Supply Chain Page Ã¯Â¿Â½ PAGE Ã¯Â¿Â½4Ã¯Â¿Â½ of Ã¯Â¿Â½ NUMPAGES Ã¯Â¿Â½7Ã¯Â¿Â½
Week 5 - Operational Approaches
ISCOM 370 - Strategic Supply Chain Management
April 19, 2010
Operations strategy is concerned with setting broad policies and plans for using the resources of a firm to best support its long-term competitive strategy. A firm's operations strategy is comprehensive through its integration with corporate strategy. The strategy involves a long-term process that must foster inevitable change. An operations strategy involves decisions that relate to the design of a process and the infrastructure needed to support the process. Process design includes the selection of appropriate technology, sizing the process over time, the role of inventory in the process, and locating the process. The infrastructure decisions involve the logic associated with the planning and control systems, quality assurance and control approaches, work payment structures, and organization of the operations function. Operations strategy can be viewed as part of a planning process that coordinates operational goals with those of the larger organization.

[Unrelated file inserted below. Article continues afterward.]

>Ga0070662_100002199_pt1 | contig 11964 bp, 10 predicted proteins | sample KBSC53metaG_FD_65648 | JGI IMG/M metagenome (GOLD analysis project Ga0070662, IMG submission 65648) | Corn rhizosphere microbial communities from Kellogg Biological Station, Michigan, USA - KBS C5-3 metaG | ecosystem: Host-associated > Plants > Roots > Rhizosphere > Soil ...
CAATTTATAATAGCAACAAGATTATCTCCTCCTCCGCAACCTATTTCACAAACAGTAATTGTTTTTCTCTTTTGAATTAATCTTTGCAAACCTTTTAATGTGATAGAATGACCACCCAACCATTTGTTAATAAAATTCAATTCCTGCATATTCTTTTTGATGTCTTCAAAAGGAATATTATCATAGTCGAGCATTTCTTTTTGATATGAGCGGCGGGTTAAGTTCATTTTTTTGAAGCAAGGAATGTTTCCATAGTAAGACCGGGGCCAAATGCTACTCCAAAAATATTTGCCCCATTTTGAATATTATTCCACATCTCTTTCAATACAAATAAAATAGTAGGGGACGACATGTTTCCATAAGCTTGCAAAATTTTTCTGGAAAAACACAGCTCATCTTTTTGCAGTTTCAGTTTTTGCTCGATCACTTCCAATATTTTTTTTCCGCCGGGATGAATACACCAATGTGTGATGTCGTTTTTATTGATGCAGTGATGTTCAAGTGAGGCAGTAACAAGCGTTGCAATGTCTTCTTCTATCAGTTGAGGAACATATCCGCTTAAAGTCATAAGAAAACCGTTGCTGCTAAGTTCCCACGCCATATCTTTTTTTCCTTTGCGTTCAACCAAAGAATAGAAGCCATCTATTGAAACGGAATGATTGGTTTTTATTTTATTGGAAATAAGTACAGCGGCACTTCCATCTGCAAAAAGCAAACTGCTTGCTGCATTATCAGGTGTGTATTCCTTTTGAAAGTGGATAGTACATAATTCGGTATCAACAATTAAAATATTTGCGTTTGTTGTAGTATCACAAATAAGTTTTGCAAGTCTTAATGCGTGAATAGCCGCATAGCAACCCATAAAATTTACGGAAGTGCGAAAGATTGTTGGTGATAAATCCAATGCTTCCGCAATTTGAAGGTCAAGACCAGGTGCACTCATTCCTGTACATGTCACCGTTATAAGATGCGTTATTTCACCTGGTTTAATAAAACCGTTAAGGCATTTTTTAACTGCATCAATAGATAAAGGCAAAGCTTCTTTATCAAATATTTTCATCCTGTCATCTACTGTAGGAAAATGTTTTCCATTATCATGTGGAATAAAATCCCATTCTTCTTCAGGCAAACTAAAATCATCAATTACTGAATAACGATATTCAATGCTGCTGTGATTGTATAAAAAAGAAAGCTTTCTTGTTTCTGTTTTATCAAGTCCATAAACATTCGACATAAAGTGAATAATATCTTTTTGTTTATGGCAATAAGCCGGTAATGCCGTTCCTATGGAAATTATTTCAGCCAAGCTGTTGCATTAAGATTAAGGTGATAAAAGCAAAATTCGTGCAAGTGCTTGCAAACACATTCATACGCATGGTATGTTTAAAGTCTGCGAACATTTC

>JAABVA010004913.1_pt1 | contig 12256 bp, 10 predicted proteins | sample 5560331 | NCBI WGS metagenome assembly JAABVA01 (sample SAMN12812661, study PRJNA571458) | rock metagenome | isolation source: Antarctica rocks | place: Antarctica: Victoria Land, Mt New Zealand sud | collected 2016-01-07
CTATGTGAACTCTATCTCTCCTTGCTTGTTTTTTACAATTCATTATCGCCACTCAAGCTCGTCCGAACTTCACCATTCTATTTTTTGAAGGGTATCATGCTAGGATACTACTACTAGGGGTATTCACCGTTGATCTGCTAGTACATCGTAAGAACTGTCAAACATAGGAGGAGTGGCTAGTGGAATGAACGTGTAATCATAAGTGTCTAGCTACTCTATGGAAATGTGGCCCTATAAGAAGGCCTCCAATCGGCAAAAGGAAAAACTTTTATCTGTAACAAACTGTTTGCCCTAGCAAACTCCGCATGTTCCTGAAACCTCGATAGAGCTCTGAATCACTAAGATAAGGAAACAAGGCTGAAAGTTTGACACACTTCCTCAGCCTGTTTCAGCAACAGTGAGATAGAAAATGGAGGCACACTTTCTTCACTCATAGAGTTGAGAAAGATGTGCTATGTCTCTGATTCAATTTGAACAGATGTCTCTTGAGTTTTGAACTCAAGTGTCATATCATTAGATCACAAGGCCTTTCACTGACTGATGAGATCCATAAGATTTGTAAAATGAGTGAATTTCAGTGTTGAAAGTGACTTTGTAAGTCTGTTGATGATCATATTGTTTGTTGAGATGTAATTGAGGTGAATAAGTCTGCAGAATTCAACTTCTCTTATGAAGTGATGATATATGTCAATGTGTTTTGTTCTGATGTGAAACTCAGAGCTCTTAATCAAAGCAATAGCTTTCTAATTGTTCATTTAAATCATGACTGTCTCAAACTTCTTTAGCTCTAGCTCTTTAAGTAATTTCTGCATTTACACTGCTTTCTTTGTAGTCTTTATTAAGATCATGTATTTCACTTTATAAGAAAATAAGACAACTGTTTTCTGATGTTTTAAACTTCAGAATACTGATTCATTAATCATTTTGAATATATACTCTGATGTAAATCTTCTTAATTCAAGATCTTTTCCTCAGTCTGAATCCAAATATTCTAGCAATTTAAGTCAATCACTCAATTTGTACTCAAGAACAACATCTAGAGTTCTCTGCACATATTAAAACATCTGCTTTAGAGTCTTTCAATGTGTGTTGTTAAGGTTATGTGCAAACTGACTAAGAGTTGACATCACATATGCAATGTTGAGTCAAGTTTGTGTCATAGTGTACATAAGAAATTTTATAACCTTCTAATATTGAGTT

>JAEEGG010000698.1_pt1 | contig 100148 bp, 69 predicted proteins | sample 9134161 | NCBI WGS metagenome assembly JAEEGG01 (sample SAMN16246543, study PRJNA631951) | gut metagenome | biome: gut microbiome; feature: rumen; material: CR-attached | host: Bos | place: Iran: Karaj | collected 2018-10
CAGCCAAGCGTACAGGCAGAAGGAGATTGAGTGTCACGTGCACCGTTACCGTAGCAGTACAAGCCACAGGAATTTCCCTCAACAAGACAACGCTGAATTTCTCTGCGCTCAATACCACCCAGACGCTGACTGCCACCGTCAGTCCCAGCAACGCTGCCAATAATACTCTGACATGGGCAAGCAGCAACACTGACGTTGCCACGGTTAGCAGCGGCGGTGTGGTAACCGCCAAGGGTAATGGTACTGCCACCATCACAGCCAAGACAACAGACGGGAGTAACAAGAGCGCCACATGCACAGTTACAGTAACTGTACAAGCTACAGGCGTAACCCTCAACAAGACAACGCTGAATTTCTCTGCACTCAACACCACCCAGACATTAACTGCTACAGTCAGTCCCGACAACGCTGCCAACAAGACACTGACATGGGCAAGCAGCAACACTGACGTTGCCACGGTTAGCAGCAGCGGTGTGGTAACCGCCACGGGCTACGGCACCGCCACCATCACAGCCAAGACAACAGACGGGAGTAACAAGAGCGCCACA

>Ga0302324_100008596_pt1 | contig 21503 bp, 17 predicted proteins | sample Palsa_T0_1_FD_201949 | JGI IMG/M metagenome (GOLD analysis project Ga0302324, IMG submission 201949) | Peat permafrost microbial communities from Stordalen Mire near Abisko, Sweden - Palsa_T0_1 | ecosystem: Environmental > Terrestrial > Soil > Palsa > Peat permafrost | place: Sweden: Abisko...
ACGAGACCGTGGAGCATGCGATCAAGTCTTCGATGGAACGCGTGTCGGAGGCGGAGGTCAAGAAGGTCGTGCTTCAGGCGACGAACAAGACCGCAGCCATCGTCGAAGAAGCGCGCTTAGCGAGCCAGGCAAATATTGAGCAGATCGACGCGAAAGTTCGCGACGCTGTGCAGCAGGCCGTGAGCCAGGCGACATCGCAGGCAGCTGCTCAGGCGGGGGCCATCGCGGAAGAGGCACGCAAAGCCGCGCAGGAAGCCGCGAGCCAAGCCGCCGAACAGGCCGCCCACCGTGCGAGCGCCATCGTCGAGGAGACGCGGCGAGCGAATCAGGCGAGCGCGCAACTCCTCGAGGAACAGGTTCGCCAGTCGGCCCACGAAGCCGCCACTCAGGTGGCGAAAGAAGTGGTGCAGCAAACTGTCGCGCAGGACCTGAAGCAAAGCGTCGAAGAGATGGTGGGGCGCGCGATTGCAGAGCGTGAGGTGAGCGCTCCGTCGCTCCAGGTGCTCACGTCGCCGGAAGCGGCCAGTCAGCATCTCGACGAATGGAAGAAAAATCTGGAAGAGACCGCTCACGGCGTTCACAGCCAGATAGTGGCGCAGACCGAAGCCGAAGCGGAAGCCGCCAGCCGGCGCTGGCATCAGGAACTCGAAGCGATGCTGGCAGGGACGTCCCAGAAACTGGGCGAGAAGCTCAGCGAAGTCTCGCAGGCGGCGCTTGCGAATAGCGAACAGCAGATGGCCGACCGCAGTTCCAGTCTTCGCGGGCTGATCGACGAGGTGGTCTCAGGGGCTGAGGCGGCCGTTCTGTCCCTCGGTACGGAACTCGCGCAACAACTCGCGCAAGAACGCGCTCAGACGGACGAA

Since the goals of the larger organization change over time, the operations strategy must be designed to anticipate future needs. A firm's operations capabilities can be viewed as a portfolio best suited to adapt to the changing product and or service needs of the firm's customers.
In the business world, organizations have to compete with companies that produce similar goods. To be successful against the competition, an organization must have a competitive strategy. Without a competitive strategy, the company would have a difficult time in competing successfully for the duration. The strategy of an operation is based on how the competitive environment is changing and what the business needs to do in order to meet the future and current challenges. The development for a business of the operations processes and human resources has...